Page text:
What's the difference between i.e. and e.g.?
late 14c., "suitable," from Old French competent "sufficient, appropriate, suitable," from Latin competentem (nominative competens), present participle of competere "coincide, agree" (see compete). Meaning "able, fit" is from 1640s. Legal sense is late 15c.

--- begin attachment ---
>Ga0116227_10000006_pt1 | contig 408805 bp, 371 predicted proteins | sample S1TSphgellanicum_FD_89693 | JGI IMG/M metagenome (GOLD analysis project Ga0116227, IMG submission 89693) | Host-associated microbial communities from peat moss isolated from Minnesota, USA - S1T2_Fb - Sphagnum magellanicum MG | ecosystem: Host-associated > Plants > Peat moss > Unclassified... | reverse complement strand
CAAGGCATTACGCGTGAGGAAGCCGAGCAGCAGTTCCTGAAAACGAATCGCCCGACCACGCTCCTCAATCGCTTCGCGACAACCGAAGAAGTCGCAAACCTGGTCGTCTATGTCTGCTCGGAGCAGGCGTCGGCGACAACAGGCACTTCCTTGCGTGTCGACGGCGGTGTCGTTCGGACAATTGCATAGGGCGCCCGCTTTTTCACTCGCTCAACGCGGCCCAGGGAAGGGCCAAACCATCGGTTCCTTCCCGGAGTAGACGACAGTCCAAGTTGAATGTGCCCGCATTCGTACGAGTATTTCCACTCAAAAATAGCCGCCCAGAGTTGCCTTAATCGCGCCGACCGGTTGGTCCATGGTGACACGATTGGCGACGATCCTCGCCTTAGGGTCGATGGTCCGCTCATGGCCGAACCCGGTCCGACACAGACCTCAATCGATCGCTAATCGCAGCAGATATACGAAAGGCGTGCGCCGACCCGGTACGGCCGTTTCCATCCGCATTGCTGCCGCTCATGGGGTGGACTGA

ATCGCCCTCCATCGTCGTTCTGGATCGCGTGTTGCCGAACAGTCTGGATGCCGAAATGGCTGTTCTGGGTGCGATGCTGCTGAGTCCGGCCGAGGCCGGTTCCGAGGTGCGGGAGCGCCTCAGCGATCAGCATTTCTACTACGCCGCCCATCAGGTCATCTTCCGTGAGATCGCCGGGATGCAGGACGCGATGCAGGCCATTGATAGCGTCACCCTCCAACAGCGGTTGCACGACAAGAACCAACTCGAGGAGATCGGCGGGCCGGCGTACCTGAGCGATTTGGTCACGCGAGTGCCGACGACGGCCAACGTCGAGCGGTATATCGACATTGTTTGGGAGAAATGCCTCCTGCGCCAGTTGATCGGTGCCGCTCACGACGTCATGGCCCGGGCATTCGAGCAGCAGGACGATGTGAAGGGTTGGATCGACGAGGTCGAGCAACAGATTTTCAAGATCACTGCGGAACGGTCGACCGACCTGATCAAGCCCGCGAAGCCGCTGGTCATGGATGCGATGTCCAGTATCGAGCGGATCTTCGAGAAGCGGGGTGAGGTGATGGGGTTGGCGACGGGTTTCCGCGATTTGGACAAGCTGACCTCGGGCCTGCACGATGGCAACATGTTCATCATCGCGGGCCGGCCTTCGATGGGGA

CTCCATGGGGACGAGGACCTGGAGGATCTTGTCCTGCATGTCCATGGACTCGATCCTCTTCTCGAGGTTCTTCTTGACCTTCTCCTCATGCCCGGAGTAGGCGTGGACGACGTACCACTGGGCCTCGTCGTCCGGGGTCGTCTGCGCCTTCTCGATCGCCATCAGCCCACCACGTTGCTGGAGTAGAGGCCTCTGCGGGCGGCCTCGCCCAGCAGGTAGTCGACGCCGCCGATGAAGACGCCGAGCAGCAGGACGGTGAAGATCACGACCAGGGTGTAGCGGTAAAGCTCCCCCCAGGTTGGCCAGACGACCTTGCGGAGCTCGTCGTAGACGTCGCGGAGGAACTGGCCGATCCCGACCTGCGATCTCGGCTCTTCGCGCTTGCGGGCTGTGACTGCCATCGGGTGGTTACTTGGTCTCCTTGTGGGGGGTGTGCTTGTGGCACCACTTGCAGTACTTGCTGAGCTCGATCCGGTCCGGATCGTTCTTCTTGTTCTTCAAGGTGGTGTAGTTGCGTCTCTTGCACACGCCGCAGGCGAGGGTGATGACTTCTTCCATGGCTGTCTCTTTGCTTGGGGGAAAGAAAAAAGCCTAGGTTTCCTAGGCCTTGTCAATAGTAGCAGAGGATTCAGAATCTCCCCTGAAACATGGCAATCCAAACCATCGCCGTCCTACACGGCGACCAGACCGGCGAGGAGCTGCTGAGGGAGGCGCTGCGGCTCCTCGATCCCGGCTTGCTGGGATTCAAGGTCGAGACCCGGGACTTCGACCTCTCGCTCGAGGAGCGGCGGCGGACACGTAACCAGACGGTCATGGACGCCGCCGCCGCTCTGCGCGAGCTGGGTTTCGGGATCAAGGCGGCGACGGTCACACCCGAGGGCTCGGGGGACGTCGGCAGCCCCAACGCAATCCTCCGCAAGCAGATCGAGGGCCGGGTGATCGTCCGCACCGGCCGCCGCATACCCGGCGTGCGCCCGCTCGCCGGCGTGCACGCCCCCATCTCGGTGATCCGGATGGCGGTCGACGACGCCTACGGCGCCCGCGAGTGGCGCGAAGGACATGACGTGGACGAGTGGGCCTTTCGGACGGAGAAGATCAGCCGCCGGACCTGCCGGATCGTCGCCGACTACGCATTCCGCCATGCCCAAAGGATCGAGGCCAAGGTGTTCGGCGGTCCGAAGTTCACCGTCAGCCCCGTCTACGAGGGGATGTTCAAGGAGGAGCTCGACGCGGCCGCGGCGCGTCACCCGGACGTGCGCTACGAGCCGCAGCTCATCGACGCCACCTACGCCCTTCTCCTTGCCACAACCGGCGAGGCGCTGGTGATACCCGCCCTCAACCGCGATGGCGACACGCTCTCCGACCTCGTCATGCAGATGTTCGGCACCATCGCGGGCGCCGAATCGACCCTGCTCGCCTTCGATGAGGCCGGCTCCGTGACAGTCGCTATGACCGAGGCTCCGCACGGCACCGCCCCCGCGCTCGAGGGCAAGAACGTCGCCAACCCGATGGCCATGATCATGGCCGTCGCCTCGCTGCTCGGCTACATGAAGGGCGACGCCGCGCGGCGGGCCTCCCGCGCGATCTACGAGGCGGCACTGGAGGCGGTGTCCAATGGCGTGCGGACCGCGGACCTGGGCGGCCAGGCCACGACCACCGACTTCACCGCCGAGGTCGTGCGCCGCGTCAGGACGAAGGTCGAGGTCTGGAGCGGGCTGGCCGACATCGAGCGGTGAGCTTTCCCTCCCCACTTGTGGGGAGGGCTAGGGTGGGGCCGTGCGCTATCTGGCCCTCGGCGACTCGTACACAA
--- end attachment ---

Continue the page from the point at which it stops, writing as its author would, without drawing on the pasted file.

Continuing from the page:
competent com·pe·tent (kŏm'pĭ-tənt)
Properly or sufficiently qualified; capable.
Capable of performing an allotted or required function.
Legally qualified or fit to perform an act.
Able to distinguish right from wrong and to manage one's affairs.